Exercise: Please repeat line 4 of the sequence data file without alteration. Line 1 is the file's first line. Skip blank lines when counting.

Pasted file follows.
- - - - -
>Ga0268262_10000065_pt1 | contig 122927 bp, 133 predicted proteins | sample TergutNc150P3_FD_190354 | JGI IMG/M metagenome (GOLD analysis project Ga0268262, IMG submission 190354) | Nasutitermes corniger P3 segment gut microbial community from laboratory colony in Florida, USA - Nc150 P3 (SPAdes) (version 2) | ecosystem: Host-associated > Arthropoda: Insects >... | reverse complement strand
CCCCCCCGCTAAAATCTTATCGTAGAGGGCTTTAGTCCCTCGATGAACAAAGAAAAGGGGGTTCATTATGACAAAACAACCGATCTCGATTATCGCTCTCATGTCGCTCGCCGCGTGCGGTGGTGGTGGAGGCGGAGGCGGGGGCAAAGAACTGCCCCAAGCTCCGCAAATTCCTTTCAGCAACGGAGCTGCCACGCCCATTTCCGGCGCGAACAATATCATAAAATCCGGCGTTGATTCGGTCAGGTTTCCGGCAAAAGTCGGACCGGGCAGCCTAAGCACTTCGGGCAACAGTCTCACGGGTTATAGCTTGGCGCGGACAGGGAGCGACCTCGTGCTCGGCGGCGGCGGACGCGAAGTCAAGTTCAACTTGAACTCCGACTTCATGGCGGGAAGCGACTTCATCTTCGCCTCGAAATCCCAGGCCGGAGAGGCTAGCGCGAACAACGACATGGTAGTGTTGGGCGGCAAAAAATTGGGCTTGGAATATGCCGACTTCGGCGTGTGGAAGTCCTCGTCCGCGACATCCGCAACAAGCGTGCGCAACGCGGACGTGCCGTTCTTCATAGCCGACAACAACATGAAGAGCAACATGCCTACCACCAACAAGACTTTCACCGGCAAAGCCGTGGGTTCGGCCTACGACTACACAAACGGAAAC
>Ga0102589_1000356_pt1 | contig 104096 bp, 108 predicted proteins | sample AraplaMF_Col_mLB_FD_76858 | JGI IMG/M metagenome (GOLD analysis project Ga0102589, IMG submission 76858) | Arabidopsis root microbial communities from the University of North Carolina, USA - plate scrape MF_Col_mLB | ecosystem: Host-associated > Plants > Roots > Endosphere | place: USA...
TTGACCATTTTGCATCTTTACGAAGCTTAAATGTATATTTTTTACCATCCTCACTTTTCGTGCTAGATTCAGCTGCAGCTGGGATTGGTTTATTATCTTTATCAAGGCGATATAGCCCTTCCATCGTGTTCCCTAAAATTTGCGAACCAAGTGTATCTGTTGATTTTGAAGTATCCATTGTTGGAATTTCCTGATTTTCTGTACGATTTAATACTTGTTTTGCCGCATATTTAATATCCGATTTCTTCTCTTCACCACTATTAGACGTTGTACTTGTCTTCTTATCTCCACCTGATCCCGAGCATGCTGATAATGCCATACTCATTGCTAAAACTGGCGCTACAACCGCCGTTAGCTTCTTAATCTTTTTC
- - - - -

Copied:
TTGACCATTTTGCATCTTTACGAAGCTTAAATGTATATTTTTTACCATCCTCACTTTTCGTGCTAGATTCAGCTGCAGCTGGGATTGGTTTATTATCTTTATCAAGGCGATATAGCCCTTCCATCGTGTTCCCTAAAATTTGCGAACCAAGTGTATCTGTTGATTTTGAAGTATCCATTGTTGGAATTTCCTGATTTTCTGTACGATTTAATACTTGTTTTGCCGCATATTTAATATCCGATTTCTTCTCTTCACCACTATTAGACGTTGTACTTGTCTTCTTATCTCCACCTGATCCCGAGCATGCTGATAATGCCATACTCATTGCTAAAACTGGCGCTACAACCGCCGTTAGCTTCTTAATCTTTTTC